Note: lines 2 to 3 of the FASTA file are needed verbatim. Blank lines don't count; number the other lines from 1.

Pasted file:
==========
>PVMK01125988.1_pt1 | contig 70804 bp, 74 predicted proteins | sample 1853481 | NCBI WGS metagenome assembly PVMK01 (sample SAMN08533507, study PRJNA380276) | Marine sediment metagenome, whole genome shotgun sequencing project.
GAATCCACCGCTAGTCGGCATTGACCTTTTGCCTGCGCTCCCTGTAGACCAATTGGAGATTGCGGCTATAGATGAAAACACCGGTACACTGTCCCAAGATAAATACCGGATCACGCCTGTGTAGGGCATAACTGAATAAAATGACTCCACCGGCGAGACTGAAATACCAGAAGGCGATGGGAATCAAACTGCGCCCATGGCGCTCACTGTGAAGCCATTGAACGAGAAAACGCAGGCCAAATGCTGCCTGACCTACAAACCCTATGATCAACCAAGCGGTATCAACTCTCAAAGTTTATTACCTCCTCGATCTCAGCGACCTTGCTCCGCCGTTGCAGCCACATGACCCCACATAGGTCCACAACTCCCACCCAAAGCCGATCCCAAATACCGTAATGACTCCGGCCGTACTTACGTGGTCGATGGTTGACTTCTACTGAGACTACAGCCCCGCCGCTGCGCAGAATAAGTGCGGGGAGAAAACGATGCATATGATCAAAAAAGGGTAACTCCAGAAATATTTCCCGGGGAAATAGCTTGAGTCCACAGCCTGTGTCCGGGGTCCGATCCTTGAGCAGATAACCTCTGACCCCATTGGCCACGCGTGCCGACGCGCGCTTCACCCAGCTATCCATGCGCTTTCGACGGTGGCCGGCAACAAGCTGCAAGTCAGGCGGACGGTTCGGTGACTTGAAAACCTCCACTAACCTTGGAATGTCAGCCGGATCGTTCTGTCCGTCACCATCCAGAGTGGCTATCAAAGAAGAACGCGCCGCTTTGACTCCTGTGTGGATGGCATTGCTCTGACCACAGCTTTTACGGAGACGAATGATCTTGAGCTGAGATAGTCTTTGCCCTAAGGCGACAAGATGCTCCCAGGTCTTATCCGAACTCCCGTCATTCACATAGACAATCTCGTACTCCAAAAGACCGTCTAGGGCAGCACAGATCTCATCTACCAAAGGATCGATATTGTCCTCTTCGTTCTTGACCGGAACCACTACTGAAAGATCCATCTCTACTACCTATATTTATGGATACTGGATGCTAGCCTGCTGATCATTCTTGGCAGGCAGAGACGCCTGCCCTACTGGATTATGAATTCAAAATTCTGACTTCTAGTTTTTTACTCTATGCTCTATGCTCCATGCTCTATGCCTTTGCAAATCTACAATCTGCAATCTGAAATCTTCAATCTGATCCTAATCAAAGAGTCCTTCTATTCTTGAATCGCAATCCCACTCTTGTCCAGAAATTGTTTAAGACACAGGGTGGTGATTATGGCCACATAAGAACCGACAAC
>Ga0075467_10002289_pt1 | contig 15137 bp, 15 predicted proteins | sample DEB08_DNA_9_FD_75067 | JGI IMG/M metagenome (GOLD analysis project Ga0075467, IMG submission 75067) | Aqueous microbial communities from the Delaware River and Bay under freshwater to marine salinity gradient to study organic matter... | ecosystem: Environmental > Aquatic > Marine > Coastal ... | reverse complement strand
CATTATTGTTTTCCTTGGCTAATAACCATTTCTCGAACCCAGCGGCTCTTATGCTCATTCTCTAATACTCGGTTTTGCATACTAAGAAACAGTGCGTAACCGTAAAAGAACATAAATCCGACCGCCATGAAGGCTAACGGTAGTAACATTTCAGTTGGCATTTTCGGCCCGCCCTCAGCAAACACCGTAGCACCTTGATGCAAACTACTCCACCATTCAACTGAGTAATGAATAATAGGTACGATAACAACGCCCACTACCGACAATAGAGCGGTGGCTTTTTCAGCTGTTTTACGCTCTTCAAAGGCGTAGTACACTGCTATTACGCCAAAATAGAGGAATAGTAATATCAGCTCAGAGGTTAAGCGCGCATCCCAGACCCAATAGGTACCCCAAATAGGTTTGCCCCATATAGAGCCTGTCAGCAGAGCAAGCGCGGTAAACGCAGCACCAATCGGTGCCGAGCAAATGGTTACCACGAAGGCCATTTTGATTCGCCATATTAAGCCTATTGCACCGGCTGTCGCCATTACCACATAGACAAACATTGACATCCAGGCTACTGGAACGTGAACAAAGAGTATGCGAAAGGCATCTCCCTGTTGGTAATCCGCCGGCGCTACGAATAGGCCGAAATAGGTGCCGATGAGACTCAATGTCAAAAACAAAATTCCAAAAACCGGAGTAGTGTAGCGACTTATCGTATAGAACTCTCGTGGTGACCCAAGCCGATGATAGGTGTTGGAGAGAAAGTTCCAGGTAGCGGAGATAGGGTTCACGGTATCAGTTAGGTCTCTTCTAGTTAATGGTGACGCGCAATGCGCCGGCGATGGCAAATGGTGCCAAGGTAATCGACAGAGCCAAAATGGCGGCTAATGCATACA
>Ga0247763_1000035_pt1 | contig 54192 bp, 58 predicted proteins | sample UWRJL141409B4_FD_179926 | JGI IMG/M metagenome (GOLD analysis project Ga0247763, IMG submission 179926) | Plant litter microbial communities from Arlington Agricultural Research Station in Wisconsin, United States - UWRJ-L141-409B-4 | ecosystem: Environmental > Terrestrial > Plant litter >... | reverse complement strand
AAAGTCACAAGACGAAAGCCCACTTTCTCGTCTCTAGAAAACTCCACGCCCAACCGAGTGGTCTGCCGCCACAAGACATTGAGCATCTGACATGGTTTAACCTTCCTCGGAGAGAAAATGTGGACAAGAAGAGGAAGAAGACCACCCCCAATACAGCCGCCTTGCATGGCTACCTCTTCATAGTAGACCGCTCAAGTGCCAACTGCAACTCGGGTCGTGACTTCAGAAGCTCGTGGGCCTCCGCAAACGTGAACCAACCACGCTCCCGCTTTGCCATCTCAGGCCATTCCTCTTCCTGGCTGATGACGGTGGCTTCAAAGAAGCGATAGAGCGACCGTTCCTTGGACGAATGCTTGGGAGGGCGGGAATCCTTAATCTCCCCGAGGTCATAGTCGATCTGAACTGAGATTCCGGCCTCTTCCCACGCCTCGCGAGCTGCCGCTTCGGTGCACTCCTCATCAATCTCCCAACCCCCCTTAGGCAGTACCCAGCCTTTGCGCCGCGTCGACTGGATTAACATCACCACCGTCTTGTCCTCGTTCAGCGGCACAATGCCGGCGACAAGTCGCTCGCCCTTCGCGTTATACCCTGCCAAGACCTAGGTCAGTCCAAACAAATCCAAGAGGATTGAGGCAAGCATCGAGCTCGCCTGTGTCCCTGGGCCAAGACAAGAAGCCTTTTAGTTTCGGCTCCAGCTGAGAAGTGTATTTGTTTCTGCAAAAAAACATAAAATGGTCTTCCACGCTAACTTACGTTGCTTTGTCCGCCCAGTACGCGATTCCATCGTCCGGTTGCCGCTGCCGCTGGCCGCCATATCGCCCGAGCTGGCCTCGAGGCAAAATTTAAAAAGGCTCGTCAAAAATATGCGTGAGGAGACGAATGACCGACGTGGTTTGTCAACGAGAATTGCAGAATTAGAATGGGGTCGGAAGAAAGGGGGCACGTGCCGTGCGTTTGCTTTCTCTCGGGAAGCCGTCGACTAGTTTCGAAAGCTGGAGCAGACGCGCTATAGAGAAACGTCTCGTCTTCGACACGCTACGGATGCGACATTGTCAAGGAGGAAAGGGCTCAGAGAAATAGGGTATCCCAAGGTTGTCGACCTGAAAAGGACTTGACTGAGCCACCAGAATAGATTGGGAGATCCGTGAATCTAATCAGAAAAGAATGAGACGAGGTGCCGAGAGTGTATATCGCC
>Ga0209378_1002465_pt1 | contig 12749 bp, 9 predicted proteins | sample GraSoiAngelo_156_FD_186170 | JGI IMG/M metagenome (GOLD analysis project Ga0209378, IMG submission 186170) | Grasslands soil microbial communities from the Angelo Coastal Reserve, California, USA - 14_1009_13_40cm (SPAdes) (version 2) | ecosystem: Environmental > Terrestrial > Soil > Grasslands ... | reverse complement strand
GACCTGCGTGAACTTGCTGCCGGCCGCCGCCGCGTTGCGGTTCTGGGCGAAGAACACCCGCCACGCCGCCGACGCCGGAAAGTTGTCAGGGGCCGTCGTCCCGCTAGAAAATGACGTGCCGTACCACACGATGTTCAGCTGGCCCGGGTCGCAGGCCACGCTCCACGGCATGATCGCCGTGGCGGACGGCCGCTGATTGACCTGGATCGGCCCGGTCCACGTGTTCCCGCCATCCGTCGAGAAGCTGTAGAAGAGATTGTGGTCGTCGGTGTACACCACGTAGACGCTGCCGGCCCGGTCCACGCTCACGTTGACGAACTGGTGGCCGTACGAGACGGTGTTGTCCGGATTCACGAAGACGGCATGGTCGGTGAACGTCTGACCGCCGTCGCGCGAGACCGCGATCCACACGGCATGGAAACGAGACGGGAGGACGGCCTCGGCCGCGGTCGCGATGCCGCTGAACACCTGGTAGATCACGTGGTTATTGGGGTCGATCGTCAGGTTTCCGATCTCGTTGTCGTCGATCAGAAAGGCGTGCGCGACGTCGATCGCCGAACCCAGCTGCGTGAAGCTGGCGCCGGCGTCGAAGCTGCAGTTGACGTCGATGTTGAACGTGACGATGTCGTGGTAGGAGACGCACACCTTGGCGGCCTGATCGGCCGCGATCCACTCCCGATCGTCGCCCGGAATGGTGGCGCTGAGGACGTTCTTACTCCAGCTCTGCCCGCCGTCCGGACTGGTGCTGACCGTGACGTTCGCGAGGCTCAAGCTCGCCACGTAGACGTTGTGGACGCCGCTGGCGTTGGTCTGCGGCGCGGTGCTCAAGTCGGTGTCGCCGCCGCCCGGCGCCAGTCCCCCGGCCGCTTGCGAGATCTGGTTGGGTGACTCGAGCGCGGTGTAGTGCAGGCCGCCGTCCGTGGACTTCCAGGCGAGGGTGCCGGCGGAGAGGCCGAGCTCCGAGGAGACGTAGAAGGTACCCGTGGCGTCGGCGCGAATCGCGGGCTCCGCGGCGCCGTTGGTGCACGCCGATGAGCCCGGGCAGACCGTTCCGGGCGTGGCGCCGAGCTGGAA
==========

GAATCCACCGCTAGTCGGCATTGACCTTTTGCCTGCGCTCCCTGTAGACCAATTGGAGATTGCGGCTATAGATGAAAACACCGGTACACTGTCCCAAGATAAATACCGGATCACGCCTGTGTAGGGCATAACTGAATAAAATGACTCCACCGGCGAGACTGAAATACCAGAAGGCGATGGGAATCAAACTGCGCCCATGGCGCTCACTGTGAAGCCATTGAACGAGAAAACGCAGGCCAAATGCTGCCTGACCTACAAACCCTATGATCAACCAAGCGGTATCAACTCTCAAAGTTTATTACCTCCTCGATCTCAGCGACCTTGCTCCGCCGTTGCAGCCACATGACCCCACATAGGTCCACAACTCCCACCCAAAGCCGATCCCAAATACCGTAATGACTCCGGCCGTACTTACGTGGTCGATGGTTGACTTCTACTGAGACTACAGCCCCGCCGCTGCGCAGAATAAGTGCGGGGAGAAAACGATGCATATGATCAAAAAAGGGTAACTCCAGAAATATTTCCCGGGGAAATAGCTTGAGTCCACAGCCTGTGTCCGGGGTCCGATCCTTGAGCAGATAACCTCTGACCCCATTGGCCACGCGTGCCGACGCGCGCTTCACCCAGCTATCCATGCGCTTTCGACGGTGGCCGGCAACAAGCTGCAAGTCAGGCGGACGGTTCGGTGACTTGAAAACCTCCACTAACCTTGGAATGTCAGCCGGATCGTTCTGTCCGTCACCATCCAGAGTGGCTATCAAAGAAGAACGCGCCGCTTTGACTCCTGTGTGGATGGCATTGCTCTGACCACAGCTTTTACGGAGACGAATGATCTTGAGCTGAGATAGTCTTTGCCCTAAGGCGACAAGATGCTCCCAGGTCTTATCCGAACTCCCGTCATTCACATAGACAATCTCGTACTCCAAAAGACCGTCTAGGGCAGCACAGATCTCATCTACCAAAGGATCGATATTGTCCTCTTCGTTCTTGACCGGAACCACTACTGAAAGATCCATCTCTACTACCTATATTTATGGATACTGGATGCTAGCCTGCTGATCATTCTTGGCAGGCAGAGACGCCTGCCCTACTGGATTATGAATTCAAAATTCTGACTTCTAGTTTTTTACTCTATGCTCTATGCTCCATGCTCTATGCCTTTGCAAATCTACAATCTGCAATCTGAAATCTTCAATCTGATCCTAATCAAAGAGTCCTTCTATTCTTGAATCGCAATCCCACTCTTGTCCAGAAATTGTTTAAGACACAGGGTGGTGATTATGGCCACATAAGAACCGACAAC
>Ga0075467_10002289_pt1 | contig 15137 bp, 15 predicted proteins | sample DEB08_DNA_9_FD_75067 | JGI IMG/M metagenome (GOLD analysis project Ga0075467, IMG submission 75067) | Aqueous microbial communities from the Delaware River and Bay under freshwater to marine salinity gradient to study organic matter... | ecosystem: Environmental > Aquatic > Marine > Coastal ... | reverse complement strand